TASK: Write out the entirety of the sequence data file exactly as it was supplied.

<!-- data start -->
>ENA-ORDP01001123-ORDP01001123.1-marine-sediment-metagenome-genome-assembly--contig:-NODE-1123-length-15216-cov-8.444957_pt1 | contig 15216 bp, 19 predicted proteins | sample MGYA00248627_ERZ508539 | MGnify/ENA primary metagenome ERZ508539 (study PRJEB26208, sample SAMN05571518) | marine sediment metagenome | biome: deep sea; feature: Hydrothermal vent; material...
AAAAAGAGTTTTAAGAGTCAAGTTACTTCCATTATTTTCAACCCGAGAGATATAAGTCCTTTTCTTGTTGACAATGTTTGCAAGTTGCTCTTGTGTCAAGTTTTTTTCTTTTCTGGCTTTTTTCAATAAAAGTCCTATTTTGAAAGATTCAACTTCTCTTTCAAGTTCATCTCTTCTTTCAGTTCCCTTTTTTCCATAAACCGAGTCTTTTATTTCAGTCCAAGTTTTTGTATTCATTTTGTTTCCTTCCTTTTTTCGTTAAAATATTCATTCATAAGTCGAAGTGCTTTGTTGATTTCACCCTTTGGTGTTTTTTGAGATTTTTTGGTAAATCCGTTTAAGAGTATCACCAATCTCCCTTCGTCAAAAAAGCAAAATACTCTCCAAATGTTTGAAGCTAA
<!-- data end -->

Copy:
>ENA-ORDP01001123-ORDP01001123.1-marine-sediment-metagenome-genome-assembly--contig:-NODE-1123-length-15216-cov-8.444957_pt1 | contig 15216 bp, 19 predicted proteins | sample MGYA00248627_ERZ508539 | MGnify/ENA primary metagenome ERZ508539 (study PRJEB26208, sample SAMN05571518) | marine sediment metagenome | biome: deep sea; feature: Hydrothermal vent; material...
AAAAAGAGTTTTAAGAGTCAAGTTACTTCCATTATTTTCAACCCGAGAGATATAAGTCCTTTTCTTGTTGACAATGTTTGCAAGTTGCTCTTGTGTCAAGTTTTTTTCTTTTCTGGCTTTTTTCAATAAAAGTCCTATTTTGAAAGATTCAACTTCTCTTTCAAGTTCATCTCTTCTTTCAGTTCCCTTTTTTCCATAAACCGAGTCTTTTATTTCAGTCCAAGTTTTTGTATTCATTTTGTTTCCTTCCTTTTTTCGTTAAAATATTCATTCATAAGTCGAAGTGCTTTGTTGATTTCACCCTTTGGTGTTTTTTGAGATTTTTTGGTAAATCCGTTTAAGAGTATCACCAATCTCCCTTCGTCAAAAAAGCAAAATACTCTCCAAATGTTTGAAGCTAA